This person spends much of his time instructing dealer mechanics. The amount that needs to be learned about fixing and maintaining new models each year is astounding. This includes learning new diagnostic tools.

Hopefully your community college has a solid program for your future career.


#8

If you want to be a repair person that is fine . As for Modding ( I really don’t like that term ) modifying vehicles should be way down the list after you have learned enough to make a living.
Doesn’t your present school have a councilor or a librarian that might help you research that places near you ?


#9

That said, if you learn to modify vehicles, and you’re good at it, you can make a killing.


#10

I have a nephew who just did this. Community college is one way or a trade-school. My nephew went to a trade-school. 6 months of school and training in the shop, then another 3 months as an apprentice. He now works at the dealership he did his apprenticeship at.


#11

Wow thanks for all the insight, as for schools near me there’s a community college that’s always talked up by my high school and counselors( http://www.cod.edu/programs/autotech/career.aspx ) but there’s also a trade school that states it has connections to Audi for students and further programs upon graduation that’s offered by BMW and mini( https://www.lincolntech.edu/campus/melrose-park-il/programs/automotive-technology )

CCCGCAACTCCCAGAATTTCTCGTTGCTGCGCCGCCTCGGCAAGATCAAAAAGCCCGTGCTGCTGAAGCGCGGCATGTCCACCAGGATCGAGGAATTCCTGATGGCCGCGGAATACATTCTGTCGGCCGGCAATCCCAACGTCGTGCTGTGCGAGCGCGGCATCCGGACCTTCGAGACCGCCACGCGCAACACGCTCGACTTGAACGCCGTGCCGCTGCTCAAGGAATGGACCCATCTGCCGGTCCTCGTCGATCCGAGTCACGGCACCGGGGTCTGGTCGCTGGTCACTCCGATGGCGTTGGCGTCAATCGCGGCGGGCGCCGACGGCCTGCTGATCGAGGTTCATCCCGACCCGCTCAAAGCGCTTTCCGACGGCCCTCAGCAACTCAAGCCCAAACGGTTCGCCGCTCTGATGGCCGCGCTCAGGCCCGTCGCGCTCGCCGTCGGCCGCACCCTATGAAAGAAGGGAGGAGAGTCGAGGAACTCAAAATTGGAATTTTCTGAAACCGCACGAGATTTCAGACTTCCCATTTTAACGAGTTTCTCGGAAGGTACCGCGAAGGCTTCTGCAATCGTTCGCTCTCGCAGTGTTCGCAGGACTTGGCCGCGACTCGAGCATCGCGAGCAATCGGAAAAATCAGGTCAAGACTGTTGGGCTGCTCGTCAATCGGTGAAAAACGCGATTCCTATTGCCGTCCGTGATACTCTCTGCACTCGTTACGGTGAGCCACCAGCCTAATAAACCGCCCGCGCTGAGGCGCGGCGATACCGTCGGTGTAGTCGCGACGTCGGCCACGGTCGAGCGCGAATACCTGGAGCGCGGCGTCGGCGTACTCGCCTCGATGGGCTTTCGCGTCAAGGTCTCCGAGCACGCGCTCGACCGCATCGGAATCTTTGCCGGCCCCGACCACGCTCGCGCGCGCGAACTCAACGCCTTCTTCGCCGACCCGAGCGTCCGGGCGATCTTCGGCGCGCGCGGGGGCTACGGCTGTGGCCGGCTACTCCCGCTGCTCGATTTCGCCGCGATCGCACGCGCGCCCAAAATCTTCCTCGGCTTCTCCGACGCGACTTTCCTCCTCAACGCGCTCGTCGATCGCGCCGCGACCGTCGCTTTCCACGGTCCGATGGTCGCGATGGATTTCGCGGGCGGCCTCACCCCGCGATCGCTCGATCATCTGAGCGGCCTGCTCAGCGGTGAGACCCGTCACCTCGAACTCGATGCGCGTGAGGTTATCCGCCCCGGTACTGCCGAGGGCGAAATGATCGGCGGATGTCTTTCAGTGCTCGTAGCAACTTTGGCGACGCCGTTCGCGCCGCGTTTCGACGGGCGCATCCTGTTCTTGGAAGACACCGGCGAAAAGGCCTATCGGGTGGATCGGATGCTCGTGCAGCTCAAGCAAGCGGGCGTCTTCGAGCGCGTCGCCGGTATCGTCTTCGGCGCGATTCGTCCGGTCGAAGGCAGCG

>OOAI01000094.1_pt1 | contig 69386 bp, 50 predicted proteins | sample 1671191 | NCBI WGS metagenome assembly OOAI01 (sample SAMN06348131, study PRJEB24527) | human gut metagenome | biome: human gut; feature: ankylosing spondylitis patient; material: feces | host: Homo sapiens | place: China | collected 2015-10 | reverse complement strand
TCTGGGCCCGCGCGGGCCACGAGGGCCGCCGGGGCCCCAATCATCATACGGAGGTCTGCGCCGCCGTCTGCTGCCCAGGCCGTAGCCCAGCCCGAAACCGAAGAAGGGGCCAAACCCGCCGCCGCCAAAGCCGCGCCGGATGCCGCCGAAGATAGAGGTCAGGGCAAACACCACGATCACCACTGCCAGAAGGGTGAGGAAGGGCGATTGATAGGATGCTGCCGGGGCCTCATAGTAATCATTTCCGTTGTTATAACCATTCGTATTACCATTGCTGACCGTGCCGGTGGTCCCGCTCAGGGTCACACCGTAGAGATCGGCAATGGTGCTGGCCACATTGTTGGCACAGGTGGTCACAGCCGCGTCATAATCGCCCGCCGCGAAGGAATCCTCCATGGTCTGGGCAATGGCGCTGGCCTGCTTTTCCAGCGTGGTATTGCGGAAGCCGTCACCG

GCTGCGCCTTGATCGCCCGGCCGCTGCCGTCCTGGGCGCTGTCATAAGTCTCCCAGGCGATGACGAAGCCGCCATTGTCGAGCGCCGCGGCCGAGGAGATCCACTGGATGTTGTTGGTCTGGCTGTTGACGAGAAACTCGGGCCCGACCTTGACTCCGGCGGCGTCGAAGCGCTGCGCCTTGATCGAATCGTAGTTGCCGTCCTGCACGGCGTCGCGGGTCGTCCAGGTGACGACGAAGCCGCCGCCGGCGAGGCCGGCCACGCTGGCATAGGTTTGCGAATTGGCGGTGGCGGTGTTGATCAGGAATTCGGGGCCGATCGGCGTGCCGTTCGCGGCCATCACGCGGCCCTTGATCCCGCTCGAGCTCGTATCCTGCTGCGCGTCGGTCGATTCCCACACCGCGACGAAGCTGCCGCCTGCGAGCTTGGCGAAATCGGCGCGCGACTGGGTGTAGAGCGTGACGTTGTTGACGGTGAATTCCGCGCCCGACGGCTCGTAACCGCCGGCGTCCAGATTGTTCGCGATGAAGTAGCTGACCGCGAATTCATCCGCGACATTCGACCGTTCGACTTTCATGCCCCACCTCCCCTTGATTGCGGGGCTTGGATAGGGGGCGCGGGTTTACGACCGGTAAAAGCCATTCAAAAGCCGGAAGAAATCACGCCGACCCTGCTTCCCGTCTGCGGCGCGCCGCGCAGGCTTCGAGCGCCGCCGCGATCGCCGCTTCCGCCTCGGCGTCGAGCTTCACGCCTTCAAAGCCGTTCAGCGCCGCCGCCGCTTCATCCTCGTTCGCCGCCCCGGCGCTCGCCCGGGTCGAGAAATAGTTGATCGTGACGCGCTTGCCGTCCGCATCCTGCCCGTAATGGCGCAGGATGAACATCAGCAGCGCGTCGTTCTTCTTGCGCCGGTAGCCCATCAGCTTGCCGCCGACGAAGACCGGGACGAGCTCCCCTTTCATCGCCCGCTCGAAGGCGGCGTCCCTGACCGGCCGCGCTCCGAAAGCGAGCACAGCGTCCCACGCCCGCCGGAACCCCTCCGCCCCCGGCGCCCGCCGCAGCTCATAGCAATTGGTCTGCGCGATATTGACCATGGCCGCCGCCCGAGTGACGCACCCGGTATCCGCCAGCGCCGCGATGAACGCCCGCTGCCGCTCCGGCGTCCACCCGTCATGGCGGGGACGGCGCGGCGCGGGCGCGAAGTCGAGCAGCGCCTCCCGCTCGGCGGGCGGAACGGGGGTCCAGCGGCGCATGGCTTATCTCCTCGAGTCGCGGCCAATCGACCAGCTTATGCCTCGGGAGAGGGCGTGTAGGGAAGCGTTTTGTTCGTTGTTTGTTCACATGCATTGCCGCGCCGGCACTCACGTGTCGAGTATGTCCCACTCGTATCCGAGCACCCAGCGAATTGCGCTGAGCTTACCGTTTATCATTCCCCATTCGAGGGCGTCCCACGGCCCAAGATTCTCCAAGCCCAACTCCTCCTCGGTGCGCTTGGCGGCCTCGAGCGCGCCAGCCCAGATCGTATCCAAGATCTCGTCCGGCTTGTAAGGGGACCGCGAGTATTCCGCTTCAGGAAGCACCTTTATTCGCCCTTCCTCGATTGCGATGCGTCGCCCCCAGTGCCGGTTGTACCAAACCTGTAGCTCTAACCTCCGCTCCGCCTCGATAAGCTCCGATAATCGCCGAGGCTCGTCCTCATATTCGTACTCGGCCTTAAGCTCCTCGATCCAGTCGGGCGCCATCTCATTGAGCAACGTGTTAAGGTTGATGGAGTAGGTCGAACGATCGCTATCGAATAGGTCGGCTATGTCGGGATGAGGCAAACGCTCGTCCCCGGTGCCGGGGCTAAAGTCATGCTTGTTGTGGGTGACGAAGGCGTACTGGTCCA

#12

Either one of those looks good. Try to talk with any graduates if you can.


#13

A quick google of Lincoln Tech shows that it gets pretty bloody terrible reviews. I’d be leery about going there. For-profit schools often overpromise and underdeliver.


#14

Looks like you’ve got a good lead on community college paths.

In my area (Northern VA) it is also a “Technology center” school which high schoolers can attend every other day instead of other classes to learn one of specialties they have, auto-mechanic is one of them, maybe you have something like this in your area. Ours works for last 2 years in the school or for recent graduates for a nominal fee, education quality is on-par with community college.


#15

NO!!!